Quality Differences In Carbon Blocks

In the smelting industry, carbon and graphite are used in several different forms. Carbon and graphite are used as both electrodes as well as for blocks. Carbon blocks can be found in use as sidewall blocks as well as used as cathode blocks.

Most of the carbon blocks used in the United States in aluminum smelting facilities are made outside of the USA. Smelting facilities in the USA rely on the suppliers to choose the highest quality products to ensure optimal performance, long life cycles and uniformity essential in the process.

Sidewall Blocks

In the development of the potshells or the tanks used for melting aluminum, blocks provide protection to the outer steel layer and also create a form a layer of material with thermal insulating properties. They also prevent heat loss, ensuring a more effective process.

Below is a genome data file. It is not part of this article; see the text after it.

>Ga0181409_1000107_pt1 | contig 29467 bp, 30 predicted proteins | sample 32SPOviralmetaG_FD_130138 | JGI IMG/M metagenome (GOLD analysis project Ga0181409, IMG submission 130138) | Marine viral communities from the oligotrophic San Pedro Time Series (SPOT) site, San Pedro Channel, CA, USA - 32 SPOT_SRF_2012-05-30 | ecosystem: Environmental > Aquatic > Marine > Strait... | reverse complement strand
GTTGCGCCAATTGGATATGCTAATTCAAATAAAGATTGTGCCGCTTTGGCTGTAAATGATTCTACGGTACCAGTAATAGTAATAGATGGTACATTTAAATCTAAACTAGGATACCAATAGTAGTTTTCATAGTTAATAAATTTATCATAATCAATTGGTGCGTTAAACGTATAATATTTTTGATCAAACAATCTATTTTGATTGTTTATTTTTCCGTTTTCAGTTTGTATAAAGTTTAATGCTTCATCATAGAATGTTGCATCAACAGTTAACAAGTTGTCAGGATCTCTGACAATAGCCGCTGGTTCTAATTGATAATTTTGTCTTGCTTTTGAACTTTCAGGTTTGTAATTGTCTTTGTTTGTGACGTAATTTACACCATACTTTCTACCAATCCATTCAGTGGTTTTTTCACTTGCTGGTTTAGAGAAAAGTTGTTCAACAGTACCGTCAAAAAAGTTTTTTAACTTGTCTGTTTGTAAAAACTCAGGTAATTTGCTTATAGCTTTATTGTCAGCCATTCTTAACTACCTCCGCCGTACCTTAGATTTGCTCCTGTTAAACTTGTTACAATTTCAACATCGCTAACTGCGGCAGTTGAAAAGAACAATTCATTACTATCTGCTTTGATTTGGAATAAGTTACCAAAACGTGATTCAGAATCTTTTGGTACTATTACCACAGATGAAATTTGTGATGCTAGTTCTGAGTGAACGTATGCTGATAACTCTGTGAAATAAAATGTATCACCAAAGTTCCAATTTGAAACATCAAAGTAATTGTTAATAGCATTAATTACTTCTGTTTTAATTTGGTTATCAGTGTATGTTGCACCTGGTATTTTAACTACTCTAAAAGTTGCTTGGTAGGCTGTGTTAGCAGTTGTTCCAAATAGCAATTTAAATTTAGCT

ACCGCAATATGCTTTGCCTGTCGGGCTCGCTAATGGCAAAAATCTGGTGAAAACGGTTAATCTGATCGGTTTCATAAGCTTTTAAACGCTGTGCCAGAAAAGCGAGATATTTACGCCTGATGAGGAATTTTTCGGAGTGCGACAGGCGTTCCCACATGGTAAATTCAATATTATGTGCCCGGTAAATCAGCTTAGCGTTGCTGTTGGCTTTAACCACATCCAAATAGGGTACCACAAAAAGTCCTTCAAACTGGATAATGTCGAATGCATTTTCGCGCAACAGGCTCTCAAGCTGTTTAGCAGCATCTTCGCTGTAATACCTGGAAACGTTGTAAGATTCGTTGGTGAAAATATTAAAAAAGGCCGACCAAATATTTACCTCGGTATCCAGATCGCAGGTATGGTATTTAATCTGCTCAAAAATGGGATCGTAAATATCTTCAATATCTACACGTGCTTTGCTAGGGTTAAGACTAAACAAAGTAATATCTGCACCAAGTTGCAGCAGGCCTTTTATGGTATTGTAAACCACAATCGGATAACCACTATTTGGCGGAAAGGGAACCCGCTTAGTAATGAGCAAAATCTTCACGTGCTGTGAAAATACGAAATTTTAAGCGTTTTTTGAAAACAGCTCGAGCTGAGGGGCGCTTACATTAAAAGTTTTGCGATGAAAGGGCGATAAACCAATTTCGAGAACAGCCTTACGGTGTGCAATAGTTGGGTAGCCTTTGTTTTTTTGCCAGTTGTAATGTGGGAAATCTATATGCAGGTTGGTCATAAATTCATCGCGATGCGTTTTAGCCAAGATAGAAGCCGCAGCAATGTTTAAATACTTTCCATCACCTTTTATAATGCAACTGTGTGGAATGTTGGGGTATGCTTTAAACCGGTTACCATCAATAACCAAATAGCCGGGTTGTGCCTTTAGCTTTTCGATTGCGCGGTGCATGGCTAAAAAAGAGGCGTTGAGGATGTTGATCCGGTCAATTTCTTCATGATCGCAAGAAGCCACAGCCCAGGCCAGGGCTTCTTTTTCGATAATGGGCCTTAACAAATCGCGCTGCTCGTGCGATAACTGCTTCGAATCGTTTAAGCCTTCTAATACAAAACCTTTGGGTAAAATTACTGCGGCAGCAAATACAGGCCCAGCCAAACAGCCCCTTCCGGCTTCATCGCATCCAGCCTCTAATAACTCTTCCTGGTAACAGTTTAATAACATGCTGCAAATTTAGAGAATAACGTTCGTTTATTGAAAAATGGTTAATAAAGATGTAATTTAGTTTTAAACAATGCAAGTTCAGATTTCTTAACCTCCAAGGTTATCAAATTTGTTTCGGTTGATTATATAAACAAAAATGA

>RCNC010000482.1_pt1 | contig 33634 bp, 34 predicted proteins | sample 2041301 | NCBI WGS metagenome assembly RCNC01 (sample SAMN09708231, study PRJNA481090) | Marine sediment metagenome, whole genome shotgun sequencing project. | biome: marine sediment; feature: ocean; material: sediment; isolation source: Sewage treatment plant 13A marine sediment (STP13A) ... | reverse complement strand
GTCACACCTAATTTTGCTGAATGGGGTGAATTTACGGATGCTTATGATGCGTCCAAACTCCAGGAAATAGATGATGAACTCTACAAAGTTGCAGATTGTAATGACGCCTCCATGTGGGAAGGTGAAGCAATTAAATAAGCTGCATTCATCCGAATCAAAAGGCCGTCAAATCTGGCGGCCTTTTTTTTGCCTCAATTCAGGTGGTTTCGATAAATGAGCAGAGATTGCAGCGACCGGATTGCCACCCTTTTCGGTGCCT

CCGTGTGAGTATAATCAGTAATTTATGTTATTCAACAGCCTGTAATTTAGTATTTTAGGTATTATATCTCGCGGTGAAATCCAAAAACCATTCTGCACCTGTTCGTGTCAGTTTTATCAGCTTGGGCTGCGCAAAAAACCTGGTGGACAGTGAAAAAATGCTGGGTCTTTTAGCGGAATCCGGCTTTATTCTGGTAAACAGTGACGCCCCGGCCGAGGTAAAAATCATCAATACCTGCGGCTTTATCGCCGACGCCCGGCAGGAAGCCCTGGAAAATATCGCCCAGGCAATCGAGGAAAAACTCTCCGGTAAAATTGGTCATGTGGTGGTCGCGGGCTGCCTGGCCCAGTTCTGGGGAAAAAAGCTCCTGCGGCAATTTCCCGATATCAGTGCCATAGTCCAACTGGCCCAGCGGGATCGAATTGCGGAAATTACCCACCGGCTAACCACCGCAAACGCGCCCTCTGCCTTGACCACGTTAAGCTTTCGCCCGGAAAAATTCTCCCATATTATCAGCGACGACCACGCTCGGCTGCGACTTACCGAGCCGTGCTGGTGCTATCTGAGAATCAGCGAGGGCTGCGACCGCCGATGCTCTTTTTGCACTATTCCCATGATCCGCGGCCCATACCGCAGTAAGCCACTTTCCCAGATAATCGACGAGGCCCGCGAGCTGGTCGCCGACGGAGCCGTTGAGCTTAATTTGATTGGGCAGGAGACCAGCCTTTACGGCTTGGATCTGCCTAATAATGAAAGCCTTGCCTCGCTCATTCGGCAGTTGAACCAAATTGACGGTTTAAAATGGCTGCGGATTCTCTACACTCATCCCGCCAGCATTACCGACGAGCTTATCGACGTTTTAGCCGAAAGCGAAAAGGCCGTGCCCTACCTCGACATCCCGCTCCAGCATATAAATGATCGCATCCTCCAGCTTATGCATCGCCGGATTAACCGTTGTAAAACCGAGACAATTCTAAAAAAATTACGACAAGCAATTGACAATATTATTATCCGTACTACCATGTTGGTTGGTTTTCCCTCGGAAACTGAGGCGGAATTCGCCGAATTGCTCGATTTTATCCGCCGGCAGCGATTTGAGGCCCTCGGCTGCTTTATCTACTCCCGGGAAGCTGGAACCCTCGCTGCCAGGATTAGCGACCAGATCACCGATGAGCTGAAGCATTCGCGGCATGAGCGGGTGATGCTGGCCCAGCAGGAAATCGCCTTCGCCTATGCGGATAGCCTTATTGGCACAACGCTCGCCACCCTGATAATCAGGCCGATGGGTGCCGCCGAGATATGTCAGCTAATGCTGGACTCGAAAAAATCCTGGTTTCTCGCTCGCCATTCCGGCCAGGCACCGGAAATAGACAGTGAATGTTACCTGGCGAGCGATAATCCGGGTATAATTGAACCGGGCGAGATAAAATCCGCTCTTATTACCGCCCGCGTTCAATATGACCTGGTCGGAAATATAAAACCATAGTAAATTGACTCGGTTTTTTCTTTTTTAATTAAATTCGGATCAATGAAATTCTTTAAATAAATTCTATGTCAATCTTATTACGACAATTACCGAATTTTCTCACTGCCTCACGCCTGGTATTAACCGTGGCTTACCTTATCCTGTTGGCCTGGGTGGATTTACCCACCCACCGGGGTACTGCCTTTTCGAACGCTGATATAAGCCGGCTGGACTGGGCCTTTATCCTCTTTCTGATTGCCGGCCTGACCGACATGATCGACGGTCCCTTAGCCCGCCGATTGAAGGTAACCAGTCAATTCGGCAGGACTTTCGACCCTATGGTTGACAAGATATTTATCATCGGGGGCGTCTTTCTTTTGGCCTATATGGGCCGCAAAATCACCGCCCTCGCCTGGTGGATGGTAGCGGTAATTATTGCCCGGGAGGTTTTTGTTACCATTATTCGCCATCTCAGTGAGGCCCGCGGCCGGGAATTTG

These blocks are extremely large and can be formed in shapes which will weigh in at more than a ton. They consist of pitch and ground carbon and are specifically made to meet requirements for the given application.

Cathode Blocks

The cathode blocks are often much larger, weighing in at over a ton each. They are produced either as standard size or to the particular requirements of the customer. As these types of carbon blocks have to be conductive, they go through a significant baking process that is in excess of two weeks.

With both sidewall and cathode blocks, different materials used in the manufacturing can increase or decrease the quality. Excessive fillers or differences or variations in the baking process can produce more or less porous blocks, which will have an impact on the performance and durability as well as the life cycle.

Working with a top supplier importing both carbon and graphite blocks from recognized manufacturers working to industry standards will be critical to any smelting facility.

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